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Stateside Podcast: Wild turkeys take to Michigan streets

a wild turkey standing outside the door of a southeast Michigan store
Brian Dickerson
/
This isn't the kind of wild turkey you might normally expect to find at a party store.

Thanksgiving brings frozen and farm-fresh turkeys to tables throughout the U.S.—but Michiganders, even in cities, have already been seeing wild ones wandering down streets and up driveways. Are we really seeing wild turkeys where we’ve never seen them before? And… are they tasty? We had so many wild turkey questions, so we turned to turkey expert Al Stewart, Director of the Nimrod Education Center at Hillsdale College.

Here are the answers to all our burning turkey questions:

How many wild turkeys are there currently in Michigan?

About 200,000. That’s up from the historical estimated high of 90,000, and way up from the historical low. Michigan’s native wild turkey population was decimated by overhunting in the 19th century, to the point where turkeys were deemed extinct here after a final sighting in Van Buren county in 1897.

Today’s Michigan turkeys are mostly descendants of birds trapped in Iowa, Missouri, and Pennsylvania. Citizen groups of hunters, conservationists, and the Department of Natural Resources worked to bring turkeys back throughout the 20th century, but it was a concerted effort starting in 1983 that really rebuilt the population.

Where do Michigan’s turkeys live?

You can find wild turkeys in every county throughout the state. Turkeys spend most of their waking hours on the ground, but they roost in trees at night. They’re particularly fond of areas with blended oak woods and agriculture. But, Michigan’s turkeys are increasingly creeping into urban environments, too—that’s really happening, not just anecdotal illusion.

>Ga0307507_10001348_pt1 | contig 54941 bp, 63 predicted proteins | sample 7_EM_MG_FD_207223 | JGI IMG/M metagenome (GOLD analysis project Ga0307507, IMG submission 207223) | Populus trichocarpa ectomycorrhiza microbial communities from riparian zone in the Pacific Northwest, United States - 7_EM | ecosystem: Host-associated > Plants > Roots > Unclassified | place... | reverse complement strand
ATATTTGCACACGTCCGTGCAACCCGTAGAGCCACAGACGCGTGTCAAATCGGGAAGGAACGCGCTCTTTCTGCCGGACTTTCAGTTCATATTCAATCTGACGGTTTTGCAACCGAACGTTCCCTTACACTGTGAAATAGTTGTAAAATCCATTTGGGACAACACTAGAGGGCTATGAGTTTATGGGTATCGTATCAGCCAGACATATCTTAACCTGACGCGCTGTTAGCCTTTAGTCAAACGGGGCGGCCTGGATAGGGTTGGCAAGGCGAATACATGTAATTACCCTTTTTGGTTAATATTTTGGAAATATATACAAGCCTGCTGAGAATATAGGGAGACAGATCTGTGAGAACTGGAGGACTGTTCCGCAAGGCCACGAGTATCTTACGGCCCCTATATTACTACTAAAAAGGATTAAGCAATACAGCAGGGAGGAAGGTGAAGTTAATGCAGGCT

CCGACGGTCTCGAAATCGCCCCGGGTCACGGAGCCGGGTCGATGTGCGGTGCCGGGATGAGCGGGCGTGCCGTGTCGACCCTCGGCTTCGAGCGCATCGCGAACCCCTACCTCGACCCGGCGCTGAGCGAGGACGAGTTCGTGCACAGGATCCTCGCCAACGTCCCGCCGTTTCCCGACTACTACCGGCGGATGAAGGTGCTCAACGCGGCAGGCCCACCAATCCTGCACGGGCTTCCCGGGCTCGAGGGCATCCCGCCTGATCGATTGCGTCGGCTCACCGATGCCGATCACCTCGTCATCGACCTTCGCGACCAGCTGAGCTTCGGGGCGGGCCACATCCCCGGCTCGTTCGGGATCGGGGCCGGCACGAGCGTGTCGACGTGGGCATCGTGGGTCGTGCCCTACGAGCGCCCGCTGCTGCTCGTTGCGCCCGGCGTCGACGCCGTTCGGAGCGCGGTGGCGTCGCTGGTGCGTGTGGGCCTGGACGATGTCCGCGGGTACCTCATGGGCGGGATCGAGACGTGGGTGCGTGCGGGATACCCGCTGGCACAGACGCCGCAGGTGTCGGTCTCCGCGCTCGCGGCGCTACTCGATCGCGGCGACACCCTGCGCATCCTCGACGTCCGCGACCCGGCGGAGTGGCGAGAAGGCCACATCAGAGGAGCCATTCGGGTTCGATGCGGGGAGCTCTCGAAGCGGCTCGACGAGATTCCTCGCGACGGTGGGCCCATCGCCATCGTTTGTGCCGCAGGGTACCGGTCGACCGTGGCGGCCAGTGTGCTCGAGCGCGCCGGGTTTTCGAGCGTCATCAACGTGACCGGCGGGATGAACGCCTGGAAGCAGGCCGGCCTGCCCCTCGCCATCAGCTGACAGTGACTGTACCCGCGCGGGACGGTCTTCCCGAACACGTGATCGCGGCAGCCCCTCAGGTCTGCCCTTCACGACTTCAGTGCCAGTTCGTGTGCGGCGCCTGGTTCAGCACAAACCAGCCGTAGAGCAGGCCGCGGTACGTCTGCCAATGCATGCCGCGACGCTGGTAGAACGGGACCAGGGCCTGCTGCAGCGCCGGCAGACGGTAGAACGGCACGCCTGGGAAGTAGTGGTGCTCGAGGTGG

“They’re survivors,” said Stewart. “They are coming closer to town and in closer association with people. Usually there’s a food source someplace that brings them in.”

“Over time, they have been able to acclimate themselves to the town.”

Aside from humans, what other animals eat turkeys?

Great horned owls are one of the turkey’s main natural predators. Raccoons, opossums, and skunks also eat turkey eggs. Even household cats roaming outdoors will eat baby turkeys, who become much less vulnerable after developing their flight capacity at about two weeks old. Wild turkeys live to be about 18 months old.

How smart are turkeys?

Depends on who you ask, but probably smarter than you think. Although people don't give them that credit, they're very, very smart for an animal that has a brain the size of a walnut,” said Stewart. “They're exceptionally wise.” They’ve also got excellent hearing and eyesight. Smell? Not so much.

Are wild turkeys dangerous? 

Male turkeys sometimes fight for dominance over turf during the spring mating season, but turkeys tend to be pretty peaceful otherwise. “They like to try to bluff you a little bit,” Stewart said, “but the reality of it is that...there's an awful lot of show there. They don't have any teeth, so it's not like they're going to eat you.”

We still don’t recommend getting in their faces, though.

Why do turkeys gobble?

Only male turkeys (called toms) gobble. Female turkeys (called hens) make a sound called a yelp, followed by clucks. Toms do the most gobbling in the spring. It’s a mating call, and toms like to attract as many hens as they can in a season.

Want to know what they sound like? Listen to Al Stewart on Stateside. He does a pretty mean imitation.

Maybe most critically… are they delicious?

“Wild turkeys are exceptional. The flavor is excellent,” said Stewart, who described the taste as nutty and nothing like a Butterball. He eats and appreciates a grocery store turkey, too. “But there's nothing greater than to be able to take a bird that I harvested and share with my family at Thanksgiving.”

Looking for more conversations from Stateside? Right this way.

If you like what you hear on the pod, consider supporting our work.

Stateside’s theme music is by 14KT.

Additional music by Blue Dot Sessions.

Correction: An earlier version of this post incorrectly quoted the historical estimated high as 900,000. It should have read 90,000. It has been corrected in the copy above.

Elizabeth Harlow is an Assistant Producer for Stateside.